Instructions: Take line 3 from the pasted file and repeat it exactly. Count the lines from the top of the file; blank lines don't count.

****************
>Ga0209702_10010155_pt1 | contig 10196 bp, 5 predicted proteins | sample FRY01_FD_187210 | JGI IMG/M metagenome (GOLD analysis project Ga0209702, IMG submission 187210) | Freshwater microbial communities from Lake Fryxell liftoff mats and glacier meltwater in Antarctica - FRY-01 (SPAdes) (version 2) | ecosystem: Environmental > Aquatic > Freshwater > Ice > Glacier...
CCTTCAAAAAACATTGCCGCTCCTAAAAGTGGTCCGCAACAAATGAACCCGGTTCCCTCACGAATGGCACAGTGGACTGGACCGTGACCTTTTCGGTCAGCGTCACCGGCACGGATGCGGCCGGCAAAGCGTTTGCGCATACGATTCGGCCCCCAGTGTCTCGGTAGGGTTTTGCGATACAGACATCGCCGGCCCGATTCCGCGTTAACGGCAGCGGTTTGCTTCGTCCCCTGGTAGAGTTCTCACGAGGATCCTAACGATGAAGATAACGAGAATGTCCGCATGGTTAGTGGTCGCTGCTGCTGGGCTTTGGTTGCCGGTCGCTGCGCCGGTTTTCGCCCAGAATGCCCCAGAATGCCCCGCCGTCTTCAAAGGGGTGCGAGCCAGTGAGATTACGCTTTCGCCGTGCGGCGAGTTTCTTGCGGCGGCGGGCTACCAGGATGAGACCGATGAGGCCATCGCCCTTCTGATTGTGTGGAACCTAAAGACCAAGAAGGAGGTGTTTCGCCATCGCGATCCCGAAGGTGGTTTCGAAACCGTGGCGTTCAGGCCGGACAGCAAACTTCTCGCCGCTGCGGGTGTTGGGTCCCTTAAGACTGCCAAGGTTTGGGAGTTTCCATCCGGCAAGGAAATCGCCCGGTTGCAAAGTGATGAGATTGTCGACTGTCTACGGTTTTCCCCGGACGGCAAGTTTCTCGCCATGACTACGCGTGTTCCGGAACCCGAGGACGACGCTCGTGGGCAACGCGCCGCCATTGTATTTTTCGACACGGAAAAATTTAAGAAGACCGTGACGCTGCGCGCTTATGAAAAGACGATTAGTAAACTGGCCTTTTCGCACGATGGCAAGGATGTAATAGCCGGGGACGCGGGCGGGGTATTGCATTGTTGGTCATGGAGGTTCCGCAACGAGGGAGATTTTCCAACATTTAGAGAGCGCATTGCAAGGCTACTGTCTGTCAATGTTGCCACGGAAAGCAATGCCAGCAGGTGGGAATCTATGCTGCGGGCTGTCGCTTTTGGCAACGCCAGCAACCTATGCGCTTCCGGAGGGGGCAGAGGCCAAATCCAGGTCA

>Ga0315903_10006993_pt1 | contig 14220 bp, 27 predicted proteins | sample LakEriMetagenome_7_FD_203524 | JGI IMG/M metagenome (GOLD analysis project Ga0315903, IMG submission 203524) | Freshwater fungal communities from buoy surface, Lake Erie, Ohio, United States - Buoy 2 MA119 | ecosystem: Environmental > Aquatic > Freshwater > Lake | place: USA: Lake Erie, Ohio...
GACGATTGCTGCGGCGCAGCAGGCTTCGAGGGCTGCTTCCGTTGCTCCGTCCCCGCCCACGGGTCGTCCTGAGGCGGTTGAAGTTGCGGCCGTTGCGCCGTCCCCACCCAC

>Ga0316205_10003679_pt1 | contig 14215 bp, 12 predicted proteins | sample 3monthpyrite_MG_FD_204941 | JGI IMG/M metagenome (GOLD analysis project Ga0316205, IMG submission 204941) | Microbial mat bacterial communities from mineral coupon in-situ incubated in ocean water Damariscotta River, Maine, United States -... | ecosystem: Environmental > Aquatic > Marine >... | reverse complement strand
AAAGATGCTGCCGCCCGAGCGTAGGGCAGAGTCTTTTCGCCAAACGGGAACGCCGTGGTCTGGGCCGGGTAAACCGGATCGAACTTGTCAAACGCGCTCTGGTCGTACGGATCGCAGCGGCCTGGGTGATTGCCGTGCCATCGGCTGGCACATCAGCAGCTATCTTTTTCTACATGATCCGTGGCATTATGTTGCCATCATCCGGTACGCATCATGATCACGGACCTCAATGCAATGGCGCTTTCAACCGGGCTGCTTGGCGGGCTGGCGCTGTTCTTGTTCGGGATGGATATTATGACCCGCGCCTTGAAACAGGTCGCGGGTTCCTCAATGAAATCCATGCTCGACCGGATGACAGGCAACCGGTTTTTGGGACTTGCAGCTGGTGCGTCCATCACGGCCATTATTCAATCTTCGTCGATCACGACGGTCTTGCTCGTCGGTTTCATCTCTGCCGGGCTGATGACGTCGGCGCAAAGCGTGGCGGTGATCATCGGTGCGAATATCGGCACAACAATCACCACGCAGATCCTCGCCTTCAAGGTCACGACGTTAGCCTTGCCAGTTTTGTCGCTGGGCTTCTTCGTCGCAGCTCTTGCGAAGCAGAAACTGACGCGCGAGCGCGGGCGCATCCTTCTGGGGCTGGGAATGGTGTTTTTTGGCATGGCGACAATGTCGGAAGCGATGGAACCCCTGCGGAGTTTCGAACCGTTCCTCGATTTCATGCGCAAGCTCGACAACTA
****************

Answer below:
>Ga0315903_10006993_pt1 | contig 14220 bp, 27 predicted proteins | sample LakEriMetagenome_7_FD_203524 | JGI IMG/M metagenome (GOLD analysis project Ga0315903, IMG submission 203524) | Freshwater fungal communities from buoy surface, Lake Erie, Ohio, United States - Buoy 2 MA119 | ecosystem: Environmental > Aquatic > Freshwater > Lake | place: USA: Lake Erie, Ohio...